What should women who are trying to get pregnant, are pregnant or are breastfeeding know about OTC drugs?
Conception occurs about 2 weeks before your period is due. That means you may not even realize you’re pregnant until you’re more than 3 weeks along. Your baby is most vulnerable 2 to 8 weeks after conception. This is when your baby’s facial features and organs (such as the heart and kidneys) begin to form. Any medicine you take (or anything you eat, drink, smoke or are exposed to) can affect your baby. That’s why it’s best to start acting as if you’re pregnant before you actually become pregnant.
If you need to take medicine regularly because of a health problem or conditions, talk with your doctor about your treatment before you try to get pregnant. There may be other ways to treat your condition during pregnancy rather than taking medicine. The following are some general steps that can help minimize the risk of side effects during pregnancy and breastfeeding.
Folic acid alert
Women who don’t get enough folic acid during pregnancy are more likely to have a baby who has serious problems of the brain or spinal cord. These problems can occur very early in pregnancy, which is why it’s important to get enough folic acid even when you’re just trying to get pregnant. The recommended amount is 0.4 mg a day. Sources include fortified cereals, dark green leafy vegetables, oranges, bananas, milk, dry beans, grains and organ meats (such as chicken livers). Your doctor also may suggest that you take a vitamin that contains folic acid.
If you're pregnant or trying to get pregnant
The following are some basic guidelines for taking medicine when you’re pregnant:
- Many OTC medicines have not been well studied for safety in pregnant mothers. Always talk with your doctor before taking any OTC medicine, vitamin or supplement
- Avoid using medicines during your first trimester. This is when the risk to your baby is highest.
- Acetaminophen (brand name: Tylenol) is generally considered safe for short-term pain relief.
- Avoid using aspirin. It can cause birth defects, low birth weight or problems during delivery.
- Avoid using other NSAIDs (non-steroidal anti-inflammatory drugs), especially during the third trimester. They can cause heart defects in your baby. NSAIDs include ibuprofen (brand names: Advil, Motrin) and naproxen (brand name: Aleve).
- Do not take OTC medicines for cough, congestion, diarrhea, constipation or nausea without talking to your family doctor first.
- Avoid the use of extra-strength, maximum-strength or long-acting medicines.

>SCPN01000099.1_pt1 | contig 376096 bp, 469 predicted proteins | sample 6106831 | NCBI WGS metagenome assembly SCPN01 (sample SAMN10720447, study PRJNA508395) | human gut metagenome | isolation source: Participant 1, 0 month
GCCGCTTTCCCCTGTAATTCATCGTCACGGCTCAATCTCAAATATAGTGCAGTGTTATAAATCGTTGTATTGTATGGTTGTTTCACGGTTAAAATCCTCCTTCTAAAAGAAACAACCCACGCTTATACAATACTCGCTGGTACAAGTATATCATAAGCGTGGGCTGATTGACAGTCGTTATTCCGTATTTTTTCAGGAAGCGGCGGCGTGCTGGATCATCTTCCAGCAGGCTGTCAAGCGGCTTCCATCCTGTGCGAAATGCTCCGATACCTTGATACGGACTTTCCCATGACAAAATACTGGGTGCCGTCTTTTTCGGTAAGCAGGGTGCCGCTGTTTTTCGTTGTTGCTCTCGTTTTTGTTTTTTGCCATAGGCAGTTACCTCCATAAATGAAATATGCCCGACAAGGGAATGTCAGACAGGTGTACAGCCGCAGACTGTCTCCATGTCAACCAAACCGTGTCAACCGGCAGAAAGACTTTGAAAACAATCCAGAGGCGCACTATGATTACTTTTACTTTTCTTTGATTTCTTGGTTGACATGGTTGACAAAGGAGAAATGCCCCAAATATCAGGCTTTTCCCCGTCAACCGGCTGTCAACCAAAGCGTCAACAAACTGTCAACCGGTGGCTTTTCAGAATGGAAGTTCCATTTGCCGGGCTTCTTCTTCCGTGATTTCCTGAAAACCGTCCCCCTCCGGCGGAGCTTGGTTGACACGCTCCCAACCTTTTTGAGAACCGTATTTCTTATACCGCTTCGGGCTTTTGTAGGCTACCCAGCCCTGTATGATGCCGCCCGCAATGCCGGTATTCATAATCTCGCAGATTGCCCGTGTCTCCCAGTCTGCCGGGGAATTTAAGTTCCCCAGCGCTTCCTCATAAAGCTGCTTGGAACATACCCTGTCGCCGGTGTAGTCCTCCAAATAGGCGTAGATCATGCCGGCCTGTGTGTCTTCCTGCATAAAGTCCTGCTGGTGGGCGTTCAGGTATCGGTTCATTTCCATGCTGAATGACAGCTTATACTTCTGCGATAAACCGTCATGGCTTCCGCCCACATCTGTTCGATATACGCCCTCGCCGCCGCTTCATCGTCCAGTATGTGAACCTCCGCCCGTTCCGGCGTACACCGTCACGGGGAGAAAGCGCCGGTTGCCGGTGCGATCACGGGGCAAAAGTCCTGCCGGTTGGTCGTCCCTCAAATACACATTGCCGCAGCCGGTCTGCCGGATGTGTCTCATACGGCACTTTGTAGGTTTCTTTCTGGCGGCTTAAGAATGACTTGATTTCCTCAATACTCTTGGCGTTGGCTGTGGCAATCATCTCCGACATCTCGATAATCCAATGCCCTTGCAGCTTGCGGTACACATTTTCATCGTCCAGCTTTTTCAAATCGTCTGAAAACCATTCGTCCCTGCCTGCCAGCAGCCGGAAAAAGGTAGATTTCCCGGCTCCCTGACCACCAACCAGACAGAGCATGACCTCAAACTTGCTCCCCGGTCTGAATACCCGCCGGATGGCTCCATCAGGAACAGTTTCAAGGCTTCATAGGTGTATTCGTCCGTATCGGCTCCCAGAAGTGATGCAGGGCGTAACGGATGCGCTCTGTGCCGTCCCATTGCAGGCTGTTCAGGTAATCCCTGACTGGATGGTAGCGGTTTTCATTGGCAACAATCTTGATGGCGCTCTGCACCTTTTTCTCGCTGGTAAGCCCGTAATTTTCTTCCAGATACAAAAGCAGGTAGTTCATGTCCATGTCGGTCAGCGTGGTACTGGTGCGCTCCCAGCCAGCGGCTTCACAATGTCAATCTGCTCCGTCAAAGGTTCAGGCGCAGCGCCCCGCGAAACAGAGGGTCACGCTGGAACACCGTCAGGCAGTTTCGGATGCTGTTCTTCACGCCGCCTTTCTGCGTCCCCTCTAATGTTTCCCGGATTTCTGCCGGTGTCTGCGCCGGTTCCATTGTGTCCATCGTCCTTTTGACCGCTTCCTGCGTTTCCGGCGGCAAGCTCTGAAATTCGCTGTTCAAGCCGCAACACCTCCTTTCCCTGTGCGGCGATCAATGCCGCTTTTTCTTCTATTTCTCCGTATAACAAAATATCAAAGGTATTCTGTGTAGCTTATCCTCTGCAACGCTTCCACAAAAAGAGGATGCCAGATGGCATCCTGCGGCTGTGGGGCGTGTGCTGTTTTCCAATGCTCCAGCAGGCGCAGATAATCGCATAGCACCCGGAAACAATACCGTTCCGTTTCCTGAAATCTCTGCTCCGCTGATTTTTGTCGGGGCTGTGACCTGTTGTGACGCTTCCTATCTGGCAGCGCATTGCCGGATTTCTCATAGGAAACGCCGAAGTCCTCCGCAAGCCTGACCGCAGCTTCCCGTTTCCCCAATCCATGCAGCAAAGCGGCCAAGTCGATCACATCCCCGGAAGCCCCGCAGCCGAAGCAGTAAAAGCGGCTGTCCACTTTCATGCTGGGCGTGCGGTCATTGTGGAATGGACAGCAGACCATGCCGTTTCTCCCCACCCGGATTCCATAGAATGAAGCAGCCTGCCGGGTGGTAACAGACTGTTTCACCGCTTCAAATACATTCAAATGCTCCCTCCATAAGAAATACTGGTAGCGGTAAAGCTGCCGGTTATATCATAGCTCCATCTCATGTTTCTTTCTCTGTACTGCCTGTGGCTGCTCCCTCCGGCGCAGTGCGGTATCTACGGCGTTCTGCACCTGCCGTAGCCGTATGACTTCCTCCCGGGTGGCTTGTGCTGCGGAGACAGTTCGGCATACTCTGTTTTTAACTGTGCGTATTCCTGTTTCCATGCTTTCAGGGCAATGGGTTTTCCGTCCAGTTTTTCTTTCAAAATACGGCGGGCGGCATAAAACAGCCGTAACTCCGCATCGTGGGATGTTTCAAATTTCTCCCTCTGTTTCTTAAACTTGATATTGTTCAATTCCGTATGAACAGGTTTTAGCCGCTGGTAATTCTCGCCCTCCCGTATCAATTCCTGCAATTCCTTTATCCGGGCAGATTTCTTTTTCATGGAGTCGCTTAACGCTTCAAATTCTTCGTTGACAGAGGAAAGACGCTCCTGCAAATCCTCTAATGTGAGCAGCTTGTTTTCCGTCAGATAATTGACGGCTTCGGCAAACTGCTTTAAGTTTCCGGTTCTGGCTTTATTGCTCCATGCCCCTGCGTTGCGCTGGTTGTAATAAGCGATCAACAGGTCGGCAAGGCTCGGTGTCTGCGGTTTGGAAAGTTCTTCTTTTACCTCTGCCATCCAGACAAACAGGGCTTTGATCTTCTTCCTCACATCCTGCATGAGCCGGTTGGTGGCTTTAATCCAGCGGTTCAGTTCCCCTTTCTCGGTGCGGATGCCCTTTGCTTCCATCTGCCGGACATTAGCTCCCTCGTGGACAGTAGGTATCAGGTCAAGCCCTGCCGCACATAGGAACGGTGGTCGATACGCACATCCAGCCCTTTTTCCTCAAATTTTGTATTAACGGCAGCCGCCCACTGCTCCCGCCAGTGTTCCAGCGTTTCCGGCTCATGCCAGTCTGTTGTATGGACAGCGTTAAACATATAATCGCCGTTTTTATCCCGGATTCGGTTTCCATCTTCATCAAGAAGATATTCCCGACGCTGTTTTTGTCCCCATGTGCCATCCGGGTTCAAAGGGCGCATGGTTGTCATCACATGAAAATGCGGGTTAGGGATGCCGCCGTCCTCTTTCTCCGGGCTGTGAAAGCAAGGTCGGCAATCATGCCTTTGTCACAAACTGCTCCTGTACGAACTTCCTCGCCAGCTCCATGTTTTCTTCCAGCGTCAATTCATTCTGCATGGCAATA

- Avoid combination medicines that treat many different symptoms at once. If your doctor says it’s safe, use one medicine to treat one symptom. For example, you might use acetaminophen for a headache. But don’t use acetaminophen combined with other active ingredients like decongestants or antihistamines. This will help you minimize the number of medicines your baby is exposed to.
If you are breastfeeding
The following are some basic guidelines for taking medicine when you're breastfeeding:
- Take oral medicines after you breastfeed or before the infant's longest sleep period. This will give the medicine a chance to leave your system before you feed your baby again.
- Acetaminophen (brand name: Tylenol) and NSAIDs (some brand names: Aleve, Advil, Motrin) usually provide safe pain relief for women who are breastfeeding.
- Avoid using aspirin because it can cause rashes and bleeding problems in nursing babies.
- Limit long-term use of antihistamines. Just like other medicines you take, antihistamines will pass into your breast milk. They may cause side effects in nursing infants, such as drowsiness, irritability, crying and sleep disturbances. Antihistamines may also decrease the amount of milk you produce. Antihistamines include brompheniramine (some brand names: Dimetapp Cold and Allergy Elixir), chlorpheniramine (some brand names: Singlet, Chlor-Trimeton Allergy), dimenhydrinate (brand name: Dramamine), diphenhydramine (some brand names: Benadryl Allergy, Nytol, Sominex) and doxylamine (some brand names: Vicks DayQuil, Alka-Seltzer Plus Night-Time Cold Medicine).
- Watch your baby for any signs of side effects. These signs can include a rash, trouble breathing or other symptoms that your baby didn’t have before you took the medicine.
Funding and support for this material have been provided by the Consumer Healthcare Products Association.
Written by familydoctor.org editorial staff